My colleague Theo Röhle and  I went to the Computational Turn conference this week. While I would have preferred to hear a bit more on truly digital research methodology (in the fully scientific sense of the word “method”), the day was really quite interesting and the weather unexpectedly gorgeous. Most of the papers are available on the conference site, make sure to have a look. The text I wrote with Theo tried to structure some of the epistemological challenges and problems to take into account when working with digital methods. Here’s a tidbit:

…digital technology is set to change the way scholars work with their material, how they “see” it and interact with it. The question is, now, how well the humanities are prepared for these transformations. If there truly is a paradigm shift on the horizon, we will have to dig deeper into the methodological assumptions that are folded into the new tools. We will need to uncover the concepts and models that have carried over from different disciplines into the programs we employ today…

I have not idea whether it’s going to be accepted but here is my proposal for the Internet Research 9.0: Rethinking Community, Rethinking Place conference. The title is: Algorithmic Proximity – Association and the “Social Web”

How to observe, describe and conceptualize social structure has been a central question in the social sciences since their beginning in the 19th century. From Durkheim’s opposition between organic and mechanic solidarity and Tönnies’ distinction of Gemeinschaft and Gesellschaft to modern Social Network Analysis (Burt, Granovetter, Wellman, etc.), the problem of how individuals and groups relate to each other has been at the core of most attempts to conceive the “social”. The state of “community” – even in the loose understanding that has become prevalent when talking about sociability online – already is an end result of a permanent process of proto-social interaction, the plasma (Latour) from which association and aggregation may arise. In order to understand how the sites and services (Blogs, Social Networking Services, Online Dating, etc.) that make up what has become known as the “Social Web” allow for the emergence of higher-order social forms (communities, networks, crowds, etc.) we need to look at the lower levels of social interaction where sociability is still a relatively open field.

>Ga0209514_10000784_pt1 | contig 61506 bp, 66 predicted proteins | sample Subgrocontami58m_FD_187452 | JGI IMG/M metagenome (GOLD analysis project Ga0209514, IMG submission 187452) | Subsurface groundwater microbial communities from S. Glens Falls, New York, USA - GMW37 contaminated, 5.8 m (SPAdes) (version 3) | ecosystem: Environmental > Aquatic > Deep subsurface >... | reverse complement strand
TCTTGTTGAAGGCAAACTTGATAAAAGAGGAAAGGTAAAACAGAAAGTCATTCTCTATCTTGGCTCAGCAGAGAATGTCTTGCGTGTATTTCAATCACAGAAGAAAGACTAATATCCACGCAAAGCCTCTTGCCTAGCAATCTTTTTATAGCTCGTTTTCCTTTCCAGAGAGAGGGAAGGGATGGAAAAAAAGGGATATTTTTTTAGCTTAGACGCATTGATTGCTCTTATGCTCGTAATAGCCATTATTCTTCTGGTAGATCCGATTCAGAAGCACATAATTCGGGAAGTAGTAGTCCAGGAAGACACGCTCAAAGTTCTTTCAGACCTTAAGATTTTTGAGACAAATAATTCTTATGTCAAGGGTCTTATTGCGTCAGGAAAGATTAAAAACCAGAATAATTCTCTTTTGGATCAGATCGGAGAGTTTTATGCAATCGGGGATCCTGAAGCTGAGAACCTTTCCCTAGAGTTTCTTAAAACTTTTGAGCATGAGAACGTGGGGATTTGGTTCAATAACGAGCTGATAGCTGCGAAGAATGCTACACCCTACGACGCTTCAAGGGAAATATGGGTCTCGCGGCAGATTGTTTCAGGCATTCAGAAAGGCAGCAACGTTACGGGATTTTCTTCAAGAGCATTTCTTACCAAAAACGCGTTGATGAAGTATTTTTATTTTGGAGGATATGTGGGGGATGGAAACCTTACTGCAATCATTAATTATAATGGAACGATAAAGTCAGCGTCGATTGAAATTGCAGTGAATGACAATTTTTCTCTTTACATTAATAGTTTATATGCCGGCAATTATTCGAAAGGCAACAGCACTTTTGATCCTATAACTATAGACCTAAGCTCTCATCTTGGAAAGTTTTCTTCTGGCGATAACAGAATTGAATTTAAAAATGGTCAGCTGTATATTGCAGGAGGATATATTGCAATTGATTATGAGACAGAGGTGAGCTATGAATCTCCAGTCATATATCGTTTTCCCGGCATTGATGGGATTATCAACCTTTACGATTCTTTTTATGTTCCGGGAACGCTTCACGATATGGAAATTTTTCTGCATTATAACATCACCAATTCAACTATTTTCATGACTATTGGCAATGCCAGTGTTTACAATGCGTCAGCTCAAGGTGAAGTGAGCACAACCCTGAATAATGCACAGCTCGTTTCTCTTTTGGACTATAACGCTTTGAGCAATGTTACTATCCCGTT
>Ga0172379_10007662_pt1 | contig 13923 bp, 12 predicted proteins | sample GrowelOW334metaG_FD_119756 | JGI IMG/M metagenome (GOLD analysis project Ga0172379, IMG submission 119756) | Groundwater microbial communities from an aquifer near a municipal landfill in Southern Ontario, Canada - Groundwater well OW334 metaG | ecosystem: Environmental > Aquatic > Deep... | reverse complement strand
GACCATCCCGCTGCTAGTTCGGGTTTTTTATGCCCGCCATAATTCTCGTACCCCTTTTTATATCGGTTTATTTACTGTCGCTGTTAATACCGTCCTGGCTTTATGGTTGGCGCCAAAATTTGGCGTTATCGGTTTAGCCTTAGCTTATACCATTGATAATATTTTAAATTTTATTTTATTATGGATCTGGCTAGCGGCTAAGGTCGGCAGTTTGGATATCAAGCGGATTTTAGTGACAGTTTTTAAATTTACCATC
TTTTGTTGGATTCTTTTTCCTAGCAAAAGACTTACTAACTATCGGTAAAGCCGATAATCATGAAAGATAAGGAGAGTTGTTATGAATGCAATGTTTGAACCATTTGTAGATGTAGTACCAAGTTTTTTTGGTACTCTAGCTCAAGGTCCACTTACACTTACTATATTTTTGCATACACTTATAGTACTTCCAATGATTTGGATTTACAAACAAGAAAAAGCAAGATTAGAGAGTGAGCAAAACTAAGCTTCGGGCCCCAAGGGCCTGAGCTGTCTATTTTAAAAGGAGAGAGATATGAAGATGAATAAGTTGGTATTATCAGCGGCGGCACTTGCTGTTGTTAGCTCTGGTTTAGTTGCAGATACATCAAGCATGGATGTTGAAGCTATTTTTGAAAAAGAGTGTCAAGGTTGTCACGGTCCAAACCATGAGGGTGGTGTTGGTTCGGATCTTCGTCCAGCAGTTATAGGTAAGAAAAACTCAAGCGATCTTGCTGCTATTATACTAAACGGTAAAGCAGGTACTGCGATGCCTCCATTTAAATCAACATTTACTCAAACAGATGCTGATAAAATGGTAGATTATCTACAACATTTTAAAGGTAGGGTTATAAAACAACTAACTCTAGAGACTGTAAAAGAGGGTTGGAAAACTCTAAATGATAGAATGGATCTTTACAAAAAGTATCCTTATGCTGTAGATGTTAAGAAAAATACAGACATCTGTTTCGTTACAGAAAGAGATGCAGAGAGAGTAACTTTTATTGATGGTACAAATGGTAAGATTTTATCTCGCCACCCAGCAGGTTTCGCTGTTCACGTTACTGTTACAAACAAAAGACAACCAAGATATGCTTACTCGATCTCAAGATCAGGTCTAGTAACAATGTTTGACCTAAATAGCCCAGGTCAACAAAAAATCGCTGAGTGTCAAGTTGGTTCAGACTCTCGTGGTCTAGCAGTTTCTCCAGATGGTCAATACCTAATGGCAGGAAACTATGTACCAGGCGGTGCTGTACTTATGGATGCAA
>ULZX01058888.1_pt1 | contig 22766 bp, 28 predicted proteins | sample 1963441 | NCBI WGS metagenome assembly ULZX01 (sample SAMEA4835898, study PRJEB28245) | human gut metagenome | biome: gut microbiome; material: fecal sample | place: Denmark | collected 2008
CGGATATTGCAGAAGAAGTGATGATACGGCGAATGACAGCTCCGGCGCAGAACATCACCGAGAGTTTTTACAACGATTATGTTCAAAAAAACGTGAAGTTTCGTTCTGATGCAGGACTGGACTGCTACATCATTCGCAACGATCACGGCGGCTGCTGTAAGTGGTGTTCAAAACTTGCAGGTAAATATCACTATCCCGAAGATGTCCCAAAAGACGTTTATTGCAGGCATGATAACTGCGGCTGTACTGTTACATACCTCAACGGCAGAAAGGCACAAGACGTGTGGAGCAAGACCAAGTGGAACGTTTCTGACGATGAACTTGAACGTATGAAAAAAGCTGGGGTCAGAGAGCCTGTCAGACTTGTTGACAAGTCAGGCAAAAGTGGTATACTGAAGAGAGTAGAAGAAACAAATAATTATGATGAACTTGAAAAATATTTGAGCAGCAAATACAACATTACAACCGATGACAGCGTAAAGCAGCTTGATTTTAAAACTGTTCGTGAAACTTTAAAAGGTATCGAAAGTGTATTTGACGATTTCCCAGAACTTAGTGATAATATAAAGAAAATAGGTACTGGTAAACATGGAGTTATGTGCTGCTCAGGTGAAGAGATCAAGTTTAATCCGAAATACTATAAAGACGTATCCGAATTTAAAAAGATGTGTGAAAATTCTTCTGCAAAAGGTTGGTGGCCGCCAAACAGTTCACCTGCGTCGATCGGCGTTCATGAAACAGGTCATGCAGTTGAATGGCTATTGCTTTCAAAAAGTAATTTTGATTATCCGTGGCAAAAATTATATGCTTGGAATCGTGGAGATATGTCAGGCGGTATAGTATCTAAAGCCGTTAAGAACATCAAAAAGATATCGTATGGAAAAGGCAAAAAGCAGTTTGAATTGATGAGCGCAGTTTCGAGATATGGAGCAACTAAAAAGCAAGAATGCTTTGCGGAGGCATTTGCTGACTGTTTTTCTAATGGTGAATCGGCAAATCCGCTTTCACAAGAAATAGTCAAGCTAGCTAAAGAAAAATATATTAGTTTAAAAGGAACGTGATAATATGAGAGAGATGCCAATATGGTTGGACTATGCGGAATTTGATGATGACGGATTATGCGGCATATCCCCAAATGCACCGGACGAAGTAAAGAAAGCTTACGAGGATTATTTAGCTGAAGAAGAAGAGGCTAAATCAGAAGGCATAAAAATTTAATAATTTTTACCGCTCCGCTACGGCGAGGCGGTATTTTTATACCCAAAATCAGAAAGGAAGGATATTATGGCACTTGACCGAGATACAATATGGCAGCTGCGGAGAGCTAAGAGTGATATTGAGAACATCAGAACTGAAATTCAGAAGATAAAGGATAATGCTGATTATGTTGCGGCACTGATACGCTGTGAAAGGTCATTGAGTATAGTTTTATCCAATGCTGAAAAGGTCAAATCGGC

One way of approaching this very basic level of analysis is through the notion of “probability of communication”. In his famous work on the diffusion of innovation, Everett Rogers notes that the absence of social structure would mean that all communication between members of a population would have the same probability of occurring. In any real setting of course this is never the case: people talk (interact, exchange, associate, etc.) with certain individuals more than others. Beyond the limiting aspects of physical space the social sciences have identified numerous parameters – such as age, class, ethnicity, gender, dress, modes of expression, etc. – that make communication and interaction between some people a lot more probable than between others. Higher order social aggregates emerge from this background of attraction and repulsion; sociology has largely concluded that for all practical purposes opposites do not attract.
Digital technology largely obliterates the barriers of physical space: instead of being confined to his or her immediate surroundings an individual can now potentially communicate and interact with all the millions of people registered on the different services of the Social Web. In order to reduce “social overload”, many services allow their users to aggregate around physical or institutional landmarks (cities, universities, etc.) and encourage association through network proximity (the friend of a friend might become my friend too). Many of the social parameters mentioned above are also translated onto the Web in the sense that a person’s informational representations (profile, blog, avatar, etc.) become markers of distinction (Bourdieu) that strongly influence on the probability of communication with other members of the service. Especially in youth culture, opposite cultural interests effectively function as social barriers. These are, in principle, not new; their (partial) digitization however is.
Most of the social services online see themselves as facilitators for association and constantly produce “contact trails” that lead to other people, through category browsing, search technology, or automated path-building via backlinking. Informational representations like member profiles are not only read and interpreted by people but also by algorithms that will make use of this data whenever contact trails are being laid. The most obvious example can be found on dating sites: when searching for a potential partner, most services will rank the list of results based on compatibility calculations that take into account all of the pieces of information members provide. The goal is to compensate for the very large population of potential candidates and to reduce the failure rate of social interaction. Without the randomness that, despite spatial segregation, still marks life offline, the principle of homophily is pushed to the extreme: confrontation with the other as other, i.e. as having different opinions, values, tastes, etc. is reduced to a minimum and the technical nature of this process ensures that it passes without being noticed.
In this paper we will attempt to conceptualize the notion of “algorithmic proximity”, which we understand as the shaping of the probability of association by technological means. We do, however, not intend to argue that algorithms are direct producers of social structure. Rather, they intervene on the level of proto-social interaction and introduce biases whose subtlety makes them difficult to study and theorize conceptually. Their political and cultural significance must therefore be approached with the necessary caution.